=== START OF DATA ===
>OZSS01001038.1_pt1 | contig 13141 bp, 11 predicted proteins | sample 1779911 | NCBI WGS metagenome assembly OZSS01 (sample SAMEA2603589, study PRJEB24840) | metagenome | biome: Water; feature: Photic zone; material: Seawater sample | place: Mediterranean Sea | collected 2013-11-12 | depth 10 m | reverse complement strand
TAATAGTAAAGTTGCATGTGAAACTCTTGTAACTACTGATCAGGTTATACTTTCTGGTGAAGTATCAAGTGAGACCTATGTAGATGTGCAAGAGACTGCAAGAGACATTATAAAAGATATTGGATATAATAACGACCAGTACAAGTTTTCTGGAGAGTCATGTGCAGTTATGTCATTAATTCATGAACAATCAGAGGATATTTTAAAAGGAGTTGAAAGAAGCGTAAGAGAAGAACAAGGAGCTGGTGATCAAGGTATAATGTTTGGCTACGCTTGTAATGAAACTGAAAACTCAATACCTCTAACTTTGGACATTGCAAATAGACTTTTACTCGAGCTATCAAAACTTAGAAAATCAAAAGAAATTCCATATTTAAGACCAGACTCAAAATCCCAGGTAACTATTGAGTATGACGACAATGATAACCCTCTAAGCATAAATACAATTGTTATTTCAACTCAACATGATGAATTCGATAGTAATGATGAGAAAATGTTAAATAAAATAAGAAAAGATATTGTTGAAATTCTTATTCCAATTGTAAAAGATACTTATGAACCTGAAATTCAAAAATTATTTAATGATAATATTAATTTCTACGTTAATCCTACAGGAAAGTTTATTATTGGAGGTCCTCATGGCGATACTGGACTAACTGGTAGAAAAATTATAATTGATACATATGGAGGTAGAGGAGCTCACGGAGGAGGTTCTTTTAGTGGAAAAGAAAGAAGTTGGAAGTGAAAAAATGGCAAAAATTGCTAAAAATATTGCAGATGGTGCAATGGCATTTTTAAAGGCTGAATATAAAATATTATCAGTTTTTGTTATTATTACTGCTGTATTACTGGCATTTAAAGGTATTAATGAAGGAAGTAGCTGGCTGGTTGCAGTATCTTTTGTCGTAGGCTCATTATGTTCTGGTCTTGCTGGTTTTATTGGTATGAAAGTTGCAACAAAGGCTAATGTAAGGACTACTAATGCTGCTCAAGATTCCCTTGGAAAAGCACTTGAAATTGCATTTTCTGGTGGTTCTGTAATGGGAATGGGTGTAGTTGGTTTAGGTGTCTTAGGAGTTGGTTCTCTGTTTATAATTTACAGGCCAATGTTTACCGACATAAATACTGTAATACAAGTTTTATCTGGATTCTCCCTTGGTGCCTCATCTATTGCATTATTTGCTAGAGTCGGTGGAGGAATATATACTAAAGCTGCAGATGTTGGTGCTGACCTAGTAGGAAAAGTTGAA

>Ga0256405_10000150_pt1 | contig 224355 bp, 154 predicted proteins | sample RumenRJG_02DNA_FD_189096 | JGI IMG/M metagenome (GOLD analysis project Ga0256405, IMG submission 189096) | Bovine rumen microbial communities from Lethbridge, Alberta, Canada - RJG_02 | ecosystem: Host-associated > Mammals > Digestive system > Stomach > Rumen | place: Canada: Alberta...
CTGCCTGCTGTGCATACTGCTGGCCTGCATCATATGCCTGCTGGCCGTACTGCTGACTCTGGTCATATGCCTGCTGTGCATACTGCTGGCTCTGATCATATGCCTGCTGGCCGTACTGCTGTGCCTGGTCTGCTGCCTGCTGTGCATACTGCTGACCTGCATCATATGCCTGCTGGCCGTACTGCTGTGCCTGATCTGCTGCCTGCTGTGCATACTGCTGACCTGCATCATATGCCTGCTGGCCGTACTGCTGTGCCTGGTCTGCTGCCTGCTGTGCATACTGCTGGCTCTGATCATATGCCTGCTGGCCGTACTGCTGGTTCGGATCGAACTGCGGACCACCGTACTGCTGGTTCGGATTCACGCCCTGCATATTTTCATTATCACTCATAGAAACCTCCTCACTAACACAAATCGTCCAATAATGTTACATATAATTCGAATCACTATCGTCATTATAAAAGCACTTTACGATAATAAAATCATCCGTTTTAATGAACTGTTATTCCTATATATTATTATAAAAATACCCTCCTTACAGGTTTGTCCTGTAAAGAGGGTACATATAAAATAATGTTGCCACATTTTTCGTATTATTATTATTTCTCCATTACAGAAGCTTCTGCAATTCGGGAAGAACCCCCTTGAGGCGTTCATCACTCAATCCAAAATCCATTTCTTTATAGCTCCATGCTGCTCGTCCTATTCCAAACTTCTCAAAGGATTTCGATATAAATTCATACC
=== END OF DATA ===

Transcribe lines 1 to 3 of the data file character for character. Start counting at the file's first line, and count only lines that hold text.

>OZSS01001038.1_pt1 | contig 13141 bp, 11 predicted proteins | sample 1779911 | NCBI WGS metagenome assembly OZSS01 (sample SAMEA2603589, study PRJEB24840) | metagenome | biome: Water; feature: Photic zone; material: Seawater sample | place: Mediterranean Sea | collected 2013-11-12 | depth 10 m | reverse complement strand
TAATAGTAAAGTTGCATGTGAAACTCTTGTAACTACTGATCAGGTTATACTTTCTGGTGAAGTATCAAGTGAGACCTATGTAGATGTGCAAGAGACTGCAAGAGACATTATAAAAGATATTGGATATAATAACGACCAGTACAAGTTTTCTGGAGAGTCATGTGCAGTTATGTCATTAATTCATGAACAATCAGAGGATATTTTAAAAGGAGTTGAAAGAAGCGTAAGAGAAGAACAAGGAGCTGGTGATCAAGGTATAATGTTTGGCTACGCTTGTAATGAAACTGAAAACTCAATACCTCTAACTTTGGACATTGCAAATAGACTTTTACTCGAGCTATCAAAACTTAGAAAATCAAAAGAAATTCCATATTTAAGACCAGACTCAAAATCCCAGGTAACTATTGAGTATGACGACAATGATAACCCTCTAAGCATAAATACAATTGTTATTTCAACTCAACATGATGAATTCGATAGTAATGATGAGAAAATGTTAAATAAAATAAGAAAAGATATTGTTGAAATTCTTATTCCAATTGTAAAAGATACTTATGAACCTGAAATTCAAAAATTATTTAATGATAATATTAATTTCTACGTTAATCCTACAGGAAAGTTTATTATTGGAGGTCCTCATGGCGATACTGGACTAACTGGTAGAAAAATTATAATTGATACATATGGAGGTAGAGGAGCTCACGGAGGAGGTTCTTTTAGTGGAAAAGAAAGAAGTTGGAAGTGAAAAAATGGCAAAAATTGCTAAAAATATTGCAGATGGTGCAATGGCATTTTTAAAGGCTGAATATAAAATATTATCAGTTTTTGTTATTATTACTGCTGTATTACTGGCATTTAAAGGTATTAATGAAGGAAGTAGCTGGCTGGTTGCAGTATCTTTTGTCGTAGGCTCATTATGTTCTGGTCTTGCTGGTTTTATTGGTATGAAAGTTGCAACAAAGGCTAATGTAAGGACTACTAATGCTGCTCAAGATTCCCTTGGAAAAGCACTTGAAATTGCATTTTCTGGTGGTTCTGTAATGGGAATGGGTGTAGTTGGTTTAGGTGTCTTAGGAGTTGGTTCTCTGTTTATAATTTACAGGCCAATGTTTACCGACATAAATACTGTAATACAAGTTTTATCTGGATTCTCCCTTGGTGCCTCATCTATTGCATTATTTGCTAGAGTCGGTGGAGGAATATATACTAAAGCTGCAGATGTTGGTGCTGACCTAGTAGGAAAAGTTGAA

>Ga0256405_10000150_pt1 | contig 224355 bp, 154 predicted proteins | sample RumenRJG_02DNA_FD_189096 | JGI IMG/M metagenome (GOLD analysis project Ga0256405, IMG submission 189096) | Bovine rumen microbial communities from Lethbridge, Alberta, Canada - RJG_02 | ecosystem: Host-associated > Mammals > Digestive system > Stomach > Rumen | place: Canada: Alberta...